Restoration initiatives must include indigenous peoples, GLF delegates say

Review restoration practices

Delegates at the Global Landscapes Forum conference in Nairobi, Kenya. GLF photo
21 September 2018

BONN, Germany (Landscape News) — Landscape restoration initiatives must include the voices and involvement of indigenous peoples, and particularly women, to ensure success. That was the main message from participants at a session on Land Territory and Natural Resource, Traditional Knowledge and Climate Adaptation, hosted by the Indigenous Peoples Major Group for Sustainable Development (IPMG) at the recent Global Landscape Forum conference in Nairobi.

“Restoration of global landscapes cannot play by the current rules,” said Gertrude Kenyangi, executive director of Support for Women in Agriculture and Environment (SWAGEN) and a member of IPMG Uganda. “It is necessary to form new institutions and organizations which specifically take into account the specific concerns of the local communities‚ indigenous peoples and marginalized groups such as women, youths, people with disabilities and minorities.”

After all, she pointed out, the degradation that restoration projects are now addressing took place under a system that has allowed the inequitable and destructive use of landscapes, motivated very often by greed.

“Policies, laws and regulations that existed when the degradation process was taking place were clearly defective. It is imperative that they are assessed and reviewed,” she said.

The leadership of women was critical, she added, in community revitalization and renewable natural resource management, a point backed up by IPMG Kenya member Edna Kaptoyo with several practical examples of women-led projects.

“Indigenous women are part and parcel of the land,” she said. “Landscape restoration initiatives need to capitalize on their knowledge, their specific knowledge on key species, whether it be what to plant and what can work in key areas.”

Kenyangi also underlined the distinction between stakeholders and rights holders. “Indigenous peoples and Local forest dependent communities must be recognized as rights-holders and not another category of stakeholders,” she said. Any intervention “must be a human rights-based collaborative venture between the rights holders and stakeholders as partners.”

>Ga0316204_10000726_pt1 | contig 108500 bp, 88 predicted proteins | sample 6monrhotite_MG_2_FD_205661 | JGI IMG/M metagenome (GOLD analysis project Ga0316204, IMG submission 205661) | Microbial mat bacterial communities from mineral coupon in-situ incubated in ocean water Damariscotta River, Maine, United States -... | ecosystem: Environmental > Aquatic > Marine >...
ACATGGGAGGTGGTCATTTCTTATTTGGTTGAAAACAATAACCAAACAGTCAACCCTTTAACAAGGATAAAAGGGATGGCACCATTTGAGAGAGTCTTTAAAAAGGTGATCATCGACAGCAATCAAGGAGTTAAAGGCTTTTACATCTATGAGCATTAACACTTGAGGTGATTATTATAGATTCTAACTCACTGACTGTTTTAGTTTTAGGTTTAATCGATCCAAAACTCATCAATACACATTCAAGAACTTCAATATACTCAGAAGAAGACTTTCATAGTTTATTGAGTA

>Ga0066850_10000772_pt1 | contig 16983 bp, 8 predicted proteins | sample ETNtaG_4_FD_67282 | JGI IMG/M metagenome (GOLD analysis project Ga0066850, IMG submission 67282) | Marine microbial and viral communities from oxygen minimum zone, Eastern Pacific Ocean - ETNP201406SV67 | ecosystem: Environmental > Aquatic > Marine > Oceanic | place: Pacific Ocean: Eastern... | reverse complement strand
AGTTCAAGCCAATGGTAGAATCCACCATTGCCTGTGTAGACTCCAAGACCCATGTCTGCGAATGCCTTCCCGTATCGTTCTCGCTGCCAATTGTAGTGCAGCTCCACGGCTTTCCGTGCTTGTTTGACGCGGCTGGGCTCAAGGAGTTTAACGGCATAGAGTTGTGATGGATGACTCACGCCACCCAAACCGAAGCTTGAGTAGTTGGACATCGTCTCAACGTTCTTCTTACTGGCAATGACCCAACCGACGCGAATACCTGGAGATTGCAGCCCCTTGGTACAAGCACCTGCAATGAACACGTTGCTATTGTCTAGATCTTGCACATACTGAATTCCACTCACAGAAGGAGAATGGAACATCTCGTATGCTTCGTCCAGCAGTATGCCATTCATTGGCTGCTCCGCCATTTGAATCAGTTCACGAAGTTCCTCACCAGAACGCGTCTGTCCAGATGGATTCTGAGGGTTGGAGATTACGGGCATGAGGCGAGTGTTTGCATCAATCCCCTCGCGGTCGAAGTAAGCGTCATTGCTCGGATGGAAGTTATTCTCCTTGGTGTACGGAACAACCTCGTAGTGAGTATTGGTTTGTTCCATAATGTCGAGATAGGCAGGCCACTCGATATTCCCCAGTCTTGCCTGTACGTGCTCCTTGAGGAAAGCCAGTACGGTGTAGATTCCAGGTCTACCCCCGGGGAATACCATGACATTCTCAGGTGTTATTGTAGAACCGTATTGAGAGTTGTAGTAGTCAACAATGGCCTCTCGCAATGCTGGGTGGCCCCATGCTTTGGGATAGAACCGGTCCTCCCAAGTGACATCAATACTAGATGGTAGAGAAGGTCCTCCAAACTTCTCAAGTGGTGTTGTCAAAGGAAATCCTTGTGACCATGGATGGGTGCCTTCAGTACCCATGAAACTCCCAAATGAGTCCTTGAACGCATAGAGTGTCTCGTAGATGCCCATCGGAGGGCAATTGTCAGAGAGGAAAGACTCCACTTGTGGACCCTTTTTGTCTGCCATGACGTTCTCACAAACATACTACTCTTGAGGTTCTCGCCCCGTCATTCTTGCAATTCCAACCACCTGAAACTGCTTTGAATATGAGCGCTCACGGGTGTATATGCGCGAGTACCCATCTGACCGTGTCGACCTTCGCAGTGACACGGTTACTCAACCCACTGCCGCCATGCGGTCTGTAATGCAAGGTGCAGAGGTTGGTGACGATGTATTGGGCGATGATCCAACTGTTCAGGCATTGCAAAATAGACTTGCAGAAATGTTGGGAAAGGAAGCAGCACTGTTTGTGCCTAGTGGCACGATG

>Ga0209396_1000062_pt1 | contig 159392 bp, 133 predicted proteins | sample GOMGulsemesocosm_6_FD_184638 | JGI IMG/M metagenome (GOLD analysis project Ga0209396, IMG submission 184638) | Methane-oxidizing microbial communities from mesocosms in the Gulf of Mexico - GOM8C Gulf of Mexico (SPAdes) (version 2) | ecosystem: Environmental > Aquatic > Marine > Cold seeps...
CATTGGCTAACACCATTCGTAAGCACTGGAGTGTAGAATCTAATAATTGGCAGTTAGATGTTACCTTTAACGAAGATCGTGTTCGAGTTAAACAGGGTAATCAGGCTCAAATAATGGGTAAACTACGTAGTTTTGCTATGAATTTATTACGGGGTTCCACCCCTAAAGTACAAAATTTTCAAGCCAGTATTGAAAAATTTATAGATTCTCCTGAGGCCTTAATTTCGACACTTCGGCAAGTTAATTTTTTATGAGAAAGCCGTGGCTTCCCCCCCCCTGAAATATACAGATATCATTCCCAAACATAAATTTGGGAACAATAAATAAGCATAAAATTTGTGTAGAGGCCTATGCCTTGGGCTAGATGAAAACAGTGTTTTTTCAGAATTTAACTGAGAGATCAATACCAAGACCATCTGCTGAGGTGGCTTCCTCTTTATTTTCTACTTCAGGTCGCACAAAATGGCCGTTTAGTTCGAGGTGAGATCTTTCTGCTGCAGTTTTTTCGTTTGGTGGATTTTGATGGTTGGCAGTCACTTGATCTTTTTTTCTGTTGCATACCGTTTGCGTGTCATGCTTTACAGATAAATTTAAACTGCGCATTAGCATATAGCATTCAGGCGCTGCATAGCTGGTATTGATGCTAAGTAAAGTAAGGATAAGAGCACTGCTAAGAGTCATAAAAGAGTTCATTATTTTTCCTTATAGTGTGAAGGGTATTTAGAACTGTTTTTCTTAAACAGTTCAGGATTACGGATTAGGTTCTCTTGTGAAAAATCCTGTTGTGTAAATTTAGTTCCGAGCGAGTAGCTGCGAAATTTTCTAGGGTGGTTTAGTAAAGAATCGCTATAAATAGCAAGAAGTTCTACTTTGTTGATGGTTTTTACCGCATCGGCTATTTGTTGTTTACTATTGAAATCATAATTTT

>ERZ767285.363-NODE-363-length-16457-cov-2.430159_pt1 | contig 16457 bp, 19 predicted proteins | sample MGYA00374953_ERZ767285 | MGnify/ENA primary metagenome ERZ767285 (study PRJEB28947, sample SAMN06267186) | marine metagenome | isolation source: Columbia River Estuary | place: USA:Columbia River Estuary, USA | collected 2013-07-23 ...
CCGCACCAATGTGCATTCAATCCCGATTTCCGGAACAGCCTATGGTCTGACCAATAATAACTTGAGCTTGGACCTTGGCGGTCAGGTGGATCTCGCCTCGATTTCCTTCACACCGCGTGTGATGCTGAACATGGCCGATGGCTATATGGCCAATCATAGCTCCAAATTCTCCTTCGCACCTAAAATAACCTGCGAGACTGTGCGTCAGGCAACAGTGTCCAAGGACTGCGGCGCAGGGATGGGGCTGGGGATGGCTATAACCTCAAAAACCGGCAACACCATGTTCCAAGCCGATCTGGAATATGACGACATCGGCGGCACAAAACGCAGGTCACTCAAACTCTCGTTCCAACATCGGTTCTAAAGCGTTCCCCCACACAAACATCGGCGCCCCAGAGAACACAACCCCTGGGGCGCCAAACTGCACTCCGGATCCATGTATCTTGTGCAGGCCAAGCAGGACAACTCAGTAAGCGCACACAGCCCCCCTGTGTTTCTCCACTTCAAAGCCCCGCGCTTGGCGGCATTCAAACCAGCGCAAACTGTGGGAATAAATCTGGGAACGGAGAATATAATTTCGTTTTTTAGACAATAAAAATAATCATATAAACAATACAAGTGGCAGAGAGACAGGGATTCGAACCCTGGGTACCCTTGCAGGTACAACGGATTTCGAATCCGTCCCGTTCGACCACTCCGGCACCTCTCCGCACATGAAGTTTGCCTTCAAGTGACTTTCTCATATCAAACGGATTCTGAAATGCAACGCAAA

That means avoiding involuntary resettlement of communities dependent on forests, as well as recognizing indigenous peoples’ customary tenure rights.

That point was also taken up by Steven Lawry, director of the Equity, Gender and Tenure research program at the International Centre for Forestry Research.

“Multi-stakeholder platforms are often a weak substitute, at best, for participation,” he said. “I think we should talk less about stakeholders and more about rights holders. It’s really about rights.”

Secure rights enable communities to better negotiate the terms of contracts and arrangements for benefits from REDD+ (Reducing Emissions from Deforestation and forest Degradation) and Payment for Environmental Services programs, for example.

“It’s the absence of rights that puts communities — including indigenous communities — in a very weak position with respect to that negotiation with the result that they get a bad deal and the incentives are insufficient to motivate the kind of changes and practices and behaviors that policy envisions,” he said.

The lack of rights is a big reason why such programs often fail, he added. When rights are strong, it gives people “the ability to say ‘no, that deal is not good or fair, and these are our resources. We have a better idea. Let’s put that on the table.’”

For session facilitator Basiru Isa, an indigenous pastoralist from Cameroon and IPMG secretary for Africa, climate change was also linked to the issues of indigenous people’s rights. “Restoration is not just about mitigation and reducing carbon,” he said. “It needs to be about helping communities to adapt, enhance biodiversity and other non-carbon related benefits. Whenever we talk about climate change indigenous people are first people to feel the impact.”

“Restoration cannot pursue a scientific path alone,” Kenyangi concluded in her keynote speech. “It needs to be carried out in ways that balance social, economic and environmental objectives at all stages of the restoration process.”

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